How it is funded:

  • Publishers may charge a fee to the author or their institution. This is known as the Article Processing Charge (APC). This covers the cost of making the whole journal open access.

An example of a 'gold' route journal is PLOS One.

Hybrid subscription

After peer review and edits, the work is published. 

If a fee has been paid, the work is made immediately open access in an online format and is stored in the publisher’s system.

If there is no fee payment, the article is not open access. The author can make the work open access via self-deposit (see 'green' route open access below).

How it is funded:

  • Journals charge a fee (APC) to the author or their institution. Unlike fully gold open access journals this fee makes the single work (such as an article) open access. The rest of the journal will still be behind a paywall. 
  • If you pay an APC to a hybrid journal, this will make your article open access. You will be asked to assign a licence.

An example of a hybrid journal is Antiquity.

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Open access via author deposit – the 'green' route

After peer review and edits, the author deposits a copy of the the work in an online repository, where it is stored. Examples are Oxford University Research Archive, ORA (institutional repository) or Europe PMC (subject-based repository).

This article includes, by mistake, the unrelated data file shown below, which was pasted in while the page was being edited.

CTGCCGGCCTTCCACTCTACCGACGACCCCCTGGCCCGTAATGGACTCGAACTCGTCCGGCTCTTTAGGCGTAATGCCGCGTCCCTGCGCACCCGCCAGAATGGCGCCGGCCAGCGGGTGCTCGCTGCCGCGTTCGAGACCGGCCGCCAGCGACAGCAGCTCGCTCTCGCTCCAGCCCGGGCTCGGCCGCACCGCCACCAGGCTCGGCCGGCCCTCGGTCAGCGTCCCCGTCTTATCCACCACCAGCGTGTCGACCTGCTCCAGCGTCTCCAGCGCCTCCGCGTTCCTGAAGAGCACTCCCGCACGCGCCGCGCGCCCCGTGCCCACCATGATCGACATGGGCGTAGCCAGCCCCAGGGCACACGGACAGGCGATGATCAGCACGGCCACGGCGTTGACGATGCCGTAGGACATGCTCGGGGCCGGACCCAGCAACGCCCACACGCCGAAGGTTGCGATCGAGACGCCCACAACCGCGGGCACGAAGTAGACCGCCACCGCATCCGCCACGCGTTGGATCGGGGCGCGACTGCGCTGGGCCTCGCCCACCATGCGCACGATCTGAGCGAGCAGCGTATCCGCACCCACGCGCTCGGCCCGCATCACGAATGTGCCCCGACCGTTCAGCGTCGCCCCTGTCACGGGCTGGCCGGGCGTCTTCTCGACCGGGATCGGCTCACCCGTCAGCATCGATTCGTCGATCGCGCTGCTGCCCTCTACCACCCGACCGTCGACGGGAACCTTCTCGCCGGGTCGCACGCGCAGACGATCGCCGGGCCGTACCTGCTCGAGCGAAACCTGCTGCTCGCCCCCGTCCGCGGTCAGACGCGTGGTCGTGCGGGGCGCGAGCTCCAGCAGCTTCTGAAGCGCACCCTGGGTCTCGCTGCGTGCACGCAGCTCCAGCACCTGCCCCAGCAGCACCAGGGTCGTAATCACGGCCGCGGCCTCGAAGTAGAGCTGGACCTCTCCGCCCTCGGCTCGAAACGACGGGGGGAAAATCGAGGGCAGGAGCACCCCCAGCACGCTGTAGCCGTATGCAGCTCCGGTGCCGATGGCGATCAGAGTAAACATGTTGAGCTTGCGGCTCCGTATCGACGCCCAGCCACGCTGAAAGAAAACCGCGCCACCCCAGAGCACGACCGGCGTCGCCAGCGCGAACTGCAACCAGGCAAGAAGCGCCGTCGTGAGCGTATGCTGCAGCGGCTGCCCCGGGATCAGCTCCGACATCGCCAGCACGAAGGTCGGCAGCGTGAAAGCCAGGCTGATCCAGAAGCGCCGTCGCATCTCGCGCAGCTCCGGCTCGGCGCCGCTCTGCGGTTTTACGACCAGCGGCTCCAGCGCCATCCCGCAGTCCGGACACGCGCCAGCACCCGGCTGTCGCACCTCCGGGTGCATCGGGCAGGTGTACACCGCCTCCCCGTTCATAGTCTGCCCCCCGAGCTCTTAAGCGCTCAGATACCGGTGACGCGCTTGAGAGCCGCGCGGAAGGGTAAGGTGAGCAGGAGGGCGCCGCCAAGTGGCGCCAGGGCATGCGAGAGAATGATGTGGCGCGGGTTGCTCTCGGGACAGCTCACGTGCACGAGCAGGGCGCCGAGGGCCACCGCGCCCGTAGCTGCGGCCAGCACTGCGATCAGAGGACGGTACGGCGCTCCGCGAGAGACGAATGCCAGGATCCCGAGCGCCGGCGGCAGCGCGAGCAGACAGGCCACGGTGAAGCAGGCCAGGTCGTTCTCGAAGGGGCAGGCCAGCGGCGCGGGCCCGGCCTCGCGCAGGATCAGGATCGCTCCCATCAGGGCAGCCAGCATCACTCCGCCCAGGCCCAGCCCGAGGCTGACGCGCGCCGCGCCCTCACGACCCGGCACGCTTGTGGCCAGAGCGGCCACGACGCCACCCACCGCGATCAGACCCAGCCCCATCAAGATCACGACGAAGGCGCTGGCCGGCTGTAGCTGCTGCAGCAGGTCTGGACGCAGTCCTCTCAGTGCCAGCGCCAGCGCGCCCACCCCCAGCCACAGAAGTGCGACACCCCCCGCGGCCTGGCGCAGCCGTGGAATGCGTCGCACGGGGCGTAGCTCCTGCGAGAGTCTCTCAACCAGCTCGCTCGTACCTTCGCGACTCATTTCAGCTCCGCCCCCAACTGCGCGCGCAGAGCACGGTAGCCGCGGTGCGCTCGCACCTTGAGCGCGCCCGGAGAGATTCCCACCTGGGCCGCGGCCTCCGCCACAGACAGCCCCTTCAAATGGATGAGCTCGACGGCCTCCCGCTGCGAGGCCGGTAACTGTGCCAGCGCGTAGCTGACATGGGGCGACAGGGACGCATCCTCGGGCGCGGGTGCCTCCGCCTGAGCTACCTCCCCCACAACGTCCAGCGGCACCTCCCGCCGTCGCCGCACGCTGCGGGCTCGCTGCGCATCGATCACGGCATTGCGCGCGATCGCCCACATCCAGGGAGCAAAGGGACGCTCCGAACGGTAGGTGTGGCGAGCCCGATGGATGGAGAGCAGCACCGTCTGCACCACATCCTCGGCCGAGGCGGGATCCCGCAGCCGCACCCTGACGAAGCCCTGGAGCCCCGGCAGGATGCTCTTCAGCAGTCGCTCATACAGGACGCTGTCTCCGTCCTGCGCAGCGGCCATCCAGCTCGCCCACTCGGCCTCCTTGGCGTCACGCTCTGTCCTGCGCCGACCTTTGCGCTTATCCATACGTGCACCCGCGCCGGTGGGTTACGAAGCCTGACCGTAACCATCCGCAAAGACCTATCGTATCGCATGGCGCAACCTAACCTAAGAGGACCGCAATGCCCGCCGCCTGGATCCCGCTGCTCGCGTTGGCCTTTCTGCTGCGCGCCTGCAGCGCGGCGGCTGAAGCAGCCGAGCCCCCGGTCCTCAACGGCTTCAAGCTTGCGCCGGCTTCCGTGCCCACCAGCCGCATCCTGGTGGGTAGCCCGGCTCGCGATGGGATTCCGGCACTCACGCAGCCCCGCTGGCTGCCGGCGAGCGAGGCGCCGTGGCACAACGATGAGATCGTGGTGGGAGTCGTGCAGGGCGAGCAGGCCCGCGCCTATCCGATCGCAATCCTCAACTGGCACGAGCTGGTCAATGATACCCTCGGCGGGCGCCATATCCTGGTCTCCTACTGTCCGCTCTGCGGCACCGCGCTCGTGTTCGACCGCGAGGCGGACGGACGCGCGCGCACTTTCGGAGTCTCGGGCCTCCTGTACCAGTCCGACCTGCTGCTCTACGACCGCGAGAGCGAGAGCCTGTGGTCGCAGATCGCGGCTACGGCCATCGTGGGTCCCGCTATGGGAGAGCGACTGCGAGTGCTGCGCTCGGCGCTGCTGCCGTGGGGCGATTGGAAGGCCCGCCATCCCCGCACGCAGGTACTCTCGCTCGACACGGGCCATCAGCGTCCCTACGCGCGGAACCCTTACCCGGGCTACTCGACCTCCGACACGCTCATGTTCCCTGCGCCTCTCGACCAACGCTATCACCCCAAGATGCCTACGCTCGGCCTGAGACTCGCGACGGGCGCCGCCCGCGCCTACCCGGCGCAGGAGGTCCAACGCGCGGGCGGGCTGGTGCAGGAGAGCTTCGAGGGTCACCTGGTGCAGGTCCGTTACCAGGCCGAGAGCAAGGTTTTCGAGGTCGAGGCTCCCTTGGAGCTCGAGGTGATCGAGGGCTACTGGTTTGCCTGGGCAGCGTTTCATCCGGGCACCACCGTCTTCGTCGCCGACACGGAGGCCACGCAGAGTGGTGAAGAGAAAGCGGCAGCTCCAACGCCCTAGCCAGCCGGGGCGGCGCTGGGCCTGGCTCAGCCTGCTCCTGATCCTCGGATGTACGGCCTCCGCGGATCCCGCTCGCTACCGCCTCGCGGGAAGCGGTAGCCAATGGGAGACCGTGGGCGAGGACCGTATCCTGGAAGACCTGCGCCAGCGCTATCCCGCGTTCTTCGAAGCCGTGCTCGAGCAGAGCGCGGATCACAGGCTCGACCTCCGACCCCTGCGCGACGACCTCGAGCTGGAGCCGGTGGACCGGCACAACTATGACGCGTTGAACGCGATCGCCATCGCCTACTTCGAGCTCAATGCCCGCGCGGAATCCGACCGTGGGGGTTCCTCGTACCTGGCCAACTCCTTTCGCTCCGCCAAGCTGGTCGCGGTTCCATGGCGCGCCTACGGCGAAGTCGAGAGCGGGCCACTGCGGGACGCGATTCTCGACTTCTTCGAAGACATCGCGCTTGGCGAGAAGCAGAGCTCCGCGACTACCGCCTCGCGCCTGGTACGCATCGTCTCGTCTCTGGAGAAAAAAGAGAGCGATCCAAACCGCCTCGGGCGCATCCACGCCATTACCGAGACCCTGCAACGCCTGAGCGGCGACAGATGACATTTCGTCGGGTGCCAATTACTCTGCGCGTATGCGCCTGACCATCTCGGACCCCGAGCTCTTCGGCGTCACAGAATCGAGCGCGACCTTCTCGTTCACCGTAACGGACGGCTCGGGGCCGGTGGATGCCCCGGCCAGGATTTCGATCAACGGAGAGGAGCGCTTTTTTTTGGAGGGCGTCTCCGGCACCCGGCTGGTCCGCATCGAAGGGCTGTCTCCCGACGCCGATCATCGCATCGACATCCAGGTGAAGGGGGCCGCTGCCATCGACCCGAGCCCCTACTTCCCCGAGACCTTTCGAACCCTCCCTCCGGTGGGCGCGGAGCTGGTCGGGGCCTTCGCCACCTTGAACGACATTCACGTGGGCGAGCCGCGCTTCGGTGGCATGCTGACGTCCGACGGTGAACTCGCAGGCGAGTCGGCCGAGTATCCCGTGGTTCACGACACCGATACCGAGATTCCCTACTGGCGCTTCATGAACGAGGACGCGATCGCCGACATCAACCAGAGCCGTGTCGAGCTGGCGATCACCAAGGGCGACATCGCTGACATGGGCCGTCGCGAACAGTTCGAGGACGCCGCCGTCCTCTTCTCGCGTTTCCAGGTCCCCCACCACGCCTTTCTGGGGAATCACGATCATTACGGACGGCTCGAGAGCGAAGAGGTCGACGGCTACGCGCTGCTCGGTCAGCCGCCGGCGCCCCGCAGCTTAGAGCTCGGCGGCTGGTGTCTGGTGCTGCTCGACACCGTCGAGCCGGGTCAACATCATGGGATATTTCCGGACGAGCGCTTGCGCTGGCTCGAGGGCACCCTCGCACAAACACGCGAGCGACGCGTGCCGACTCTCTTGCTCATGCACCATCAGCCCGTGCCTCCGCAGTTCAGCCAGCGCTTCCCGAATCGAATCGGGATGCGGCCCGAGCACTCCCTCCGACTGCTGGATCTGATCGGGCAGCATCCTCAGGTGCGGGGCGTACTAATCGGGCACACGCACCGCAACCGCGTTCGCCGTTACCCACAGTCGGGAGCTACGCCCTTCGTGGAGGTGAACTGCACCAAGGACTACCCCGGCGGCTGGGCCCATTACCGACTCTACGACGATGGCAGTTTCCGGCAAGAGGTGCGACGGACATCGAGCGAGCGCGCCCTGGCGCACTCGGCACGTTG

The work may also be published via the publisher - see 'gold' route models above.

In some cases, your funder will designate a repository you should use.

The version of the paper an author can deposit is usually the ‘accepted manuscript’. However some journals will allow deposit of the version of record (you can use the Sherpa Romeo tool to work out what is allowed).

This route is sometimes known as self-deposit or self-archiving.

How it is funded:

  • This route is free for the author to use. Funding for the repository is managed by the repository owner, such as an institution, commercial publisher or subject-group.